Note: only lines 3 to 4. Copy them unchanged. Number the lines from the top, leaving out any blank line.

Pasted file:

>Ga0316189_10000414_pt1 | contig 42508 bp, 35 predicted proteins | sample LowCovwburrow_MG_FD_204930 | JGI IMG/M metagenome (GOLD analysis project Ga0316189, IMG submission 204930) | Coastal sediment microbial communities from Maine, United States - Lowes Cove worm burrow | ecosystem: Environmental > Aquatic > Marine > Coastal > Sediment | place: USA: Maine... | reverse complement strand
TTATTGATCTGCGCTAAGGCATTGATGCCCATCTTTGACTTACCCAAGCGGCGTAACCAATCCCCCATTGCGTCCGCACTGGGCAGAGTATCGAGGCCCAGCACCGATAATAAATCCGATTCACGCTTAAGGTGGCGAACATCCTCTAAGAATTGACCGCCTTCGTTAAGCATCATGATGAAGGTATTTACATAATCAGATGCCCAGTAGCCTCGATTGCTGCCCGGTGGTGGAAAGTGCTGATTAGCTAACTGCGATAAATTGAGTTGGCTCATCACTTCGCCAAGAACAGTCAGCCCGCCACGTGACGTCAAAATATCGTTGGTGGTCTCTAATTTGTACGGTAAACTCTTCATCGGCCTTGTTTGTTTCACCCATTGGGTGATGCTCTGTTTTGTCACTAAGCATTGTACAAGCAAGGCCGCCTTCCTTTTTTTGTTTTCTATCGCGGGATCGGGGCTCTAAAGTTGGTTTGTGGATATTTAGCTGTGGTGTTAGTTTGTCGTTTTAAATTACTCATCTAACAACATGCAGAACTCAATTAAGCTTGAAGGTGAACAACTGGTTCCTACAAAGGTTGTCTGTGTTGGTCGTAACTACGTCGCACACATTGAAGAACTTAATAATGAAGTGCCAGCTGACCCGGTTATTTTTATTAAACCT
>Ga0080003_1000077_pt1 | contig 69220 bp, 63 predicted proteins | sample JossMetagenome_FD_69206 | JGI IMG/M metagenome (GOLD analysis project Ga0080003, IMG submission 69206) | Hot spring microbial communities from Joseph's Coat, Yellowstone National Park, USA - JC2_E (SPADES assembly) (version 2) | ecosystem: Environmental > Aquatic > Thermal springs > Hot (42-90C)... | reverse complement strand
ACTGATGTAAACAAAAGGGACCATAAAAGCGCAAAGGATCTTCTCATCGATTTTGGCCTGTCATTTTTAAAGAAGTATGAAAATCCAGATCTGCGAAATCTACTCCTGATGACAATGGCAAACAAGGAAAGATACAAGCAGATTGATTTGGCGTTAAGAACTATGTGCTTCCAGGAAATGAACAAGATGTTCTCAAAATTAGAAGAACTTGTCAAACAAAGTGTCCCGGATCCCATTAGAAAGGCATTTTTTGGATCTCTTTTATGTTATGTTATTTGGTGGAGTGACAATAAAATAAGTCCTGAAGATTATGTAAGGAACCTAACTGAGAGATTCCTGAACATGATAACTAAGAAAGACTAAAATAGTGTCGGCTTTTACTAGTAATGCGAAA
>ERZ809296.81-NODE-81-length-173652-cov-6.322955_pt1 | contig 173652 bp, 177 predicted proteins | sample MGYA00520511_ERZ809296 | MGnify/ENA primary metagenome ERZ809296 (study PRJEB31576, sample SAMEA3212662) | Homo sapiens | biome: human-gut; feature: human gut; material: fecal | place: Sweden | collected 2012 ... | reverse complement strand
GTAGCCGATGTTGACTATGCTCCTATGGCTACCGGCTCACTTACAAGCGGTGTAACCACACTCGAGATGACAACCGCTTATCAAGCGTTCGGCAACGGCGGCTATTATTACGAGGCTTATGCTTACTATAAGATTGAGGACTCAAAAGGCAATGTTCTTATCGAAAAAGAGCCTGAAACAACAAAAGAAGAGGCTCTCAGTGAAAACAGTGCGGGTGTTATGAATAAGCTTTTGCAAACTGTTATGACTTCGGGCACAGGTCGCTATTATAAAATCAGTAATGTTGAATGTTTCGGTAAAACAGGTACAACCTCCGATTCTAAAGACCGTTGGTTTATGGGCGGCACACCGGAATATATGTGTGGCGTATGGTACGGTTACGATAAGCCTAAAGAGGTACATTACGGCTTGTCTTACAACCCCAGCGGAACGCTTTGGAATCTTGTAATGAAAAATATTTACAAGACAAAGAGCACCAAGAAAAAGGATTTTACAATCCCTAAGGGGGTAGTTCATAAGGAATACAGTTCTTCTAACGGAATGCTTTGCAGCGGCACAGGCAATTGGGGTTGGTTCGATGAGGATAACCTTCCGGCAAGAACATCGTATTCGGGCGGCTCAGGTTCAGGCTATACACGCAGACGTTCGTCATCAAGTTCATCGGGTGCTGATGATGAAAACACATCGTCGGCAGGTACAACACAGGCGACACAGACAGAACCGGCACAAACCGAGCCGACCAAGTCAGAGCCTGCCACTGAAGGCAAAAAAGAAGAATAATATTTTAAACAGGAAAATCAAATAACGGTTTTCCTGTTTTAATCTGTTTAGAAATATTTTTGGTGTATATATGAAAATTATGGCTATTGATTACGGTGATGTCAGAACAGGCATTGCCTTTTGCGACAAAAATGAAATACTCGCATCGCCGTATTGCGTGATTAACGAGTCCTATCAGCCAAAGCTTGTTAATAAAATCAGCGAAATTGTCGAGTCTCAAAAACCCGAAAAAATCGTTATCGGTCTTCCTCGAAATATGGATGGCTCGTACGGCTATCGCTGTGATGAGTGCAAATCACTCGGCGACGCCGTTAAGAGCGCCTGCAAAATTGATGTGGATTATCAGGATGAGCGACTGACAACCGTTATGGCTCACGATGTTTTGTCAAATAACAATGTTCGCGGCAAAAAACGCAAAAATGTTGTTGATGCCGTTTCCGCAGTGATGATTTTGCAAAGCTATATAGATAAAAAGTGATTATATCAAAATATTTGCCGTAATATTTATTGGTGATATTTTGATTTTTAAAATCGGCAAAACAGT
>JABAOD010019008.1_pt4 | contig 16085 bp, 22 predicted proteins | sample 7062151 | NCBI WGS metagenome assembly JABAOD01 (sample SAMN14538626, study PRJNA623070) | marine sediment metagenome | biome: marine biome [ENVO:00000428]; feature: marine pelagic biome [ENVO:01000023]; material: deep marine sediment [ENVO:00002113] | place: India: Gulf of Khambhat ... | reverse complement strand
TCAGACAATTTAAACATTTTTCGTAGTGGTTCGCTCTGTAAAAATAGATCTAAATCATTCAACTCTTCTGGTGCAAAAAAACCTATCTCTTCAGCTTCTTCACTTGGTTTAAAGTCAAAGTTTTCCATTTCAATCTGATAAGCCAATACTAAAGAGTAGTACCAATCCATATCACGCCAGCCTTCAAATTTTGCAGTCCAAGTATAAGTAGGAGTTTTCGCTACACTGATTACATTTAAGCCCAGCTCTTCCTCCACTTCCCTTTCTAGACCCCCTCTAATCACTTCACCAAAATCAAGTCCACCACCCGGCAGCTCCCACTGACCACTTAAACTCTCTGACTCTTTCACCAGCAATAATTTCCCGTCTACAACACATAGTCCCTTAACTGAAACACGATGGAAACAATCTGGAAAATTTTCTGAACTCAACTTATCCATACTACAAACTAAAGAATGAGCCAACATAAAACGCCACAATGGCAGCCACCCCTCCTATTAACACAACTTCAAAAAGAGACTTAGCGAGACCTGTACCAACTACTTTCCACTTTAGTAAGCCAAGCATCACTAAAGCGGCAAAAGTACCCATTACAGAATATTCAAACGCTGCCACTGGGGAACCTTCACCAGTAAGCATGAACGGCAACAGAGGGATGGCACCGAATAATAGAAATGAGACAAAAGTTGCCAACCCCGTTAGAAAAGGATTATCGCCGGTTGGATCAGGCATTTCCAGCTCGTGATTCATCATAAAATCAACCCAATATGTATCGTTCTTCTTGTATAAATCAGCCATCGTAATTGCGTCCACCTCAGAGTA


>Ga0080003_1000077_pt1 | contig 69220 bp, 63 predicted proteins | sample JossMetagenome_FD_69206 | JGI IMG/M metagenome (GOLD analysis project Ga0080003, IMG submission 69206) | Hot spring microbial communities from Joseph's Coat, Yellowstone National Park, USA - JC2_E (SPADES assembly) (version 2) | ecosystem: Environmental > Aquatic > Thermal springs > Hot (42-90C)... | reverse complement strand
ACTGATGTAAACAAAAGGGACCATAAAAGCGCAAAGGATCTTCTCATCGATTTTGGCCTGTCATTTTTAAAGAAGTATGAAAATCCAGATCTGCGAAATCTACTCCTGATGACAATGGCAAACAAGGAAAGATACAAGCAGATTGATTTGGCGTTAAGAACTATGTGCTTCCAGGAAATGAACAAGATGTTCTCAAAATTAGAAGAACTTGTCAAACAAAGTGTCCCGGATCCCATTAGAAAGGCATTTTTTGGATCTCTTTTATGTTATGTTATTTGGTGGAGTGACAATAAAATAAGTCCTGAAGATTATGTAAGGAACCTAACTGAGAGATTCCTGAACATGATAACTAAGAAAGACTAAAATAGTGTCGGCTTTTACTAGTAATGCGAAA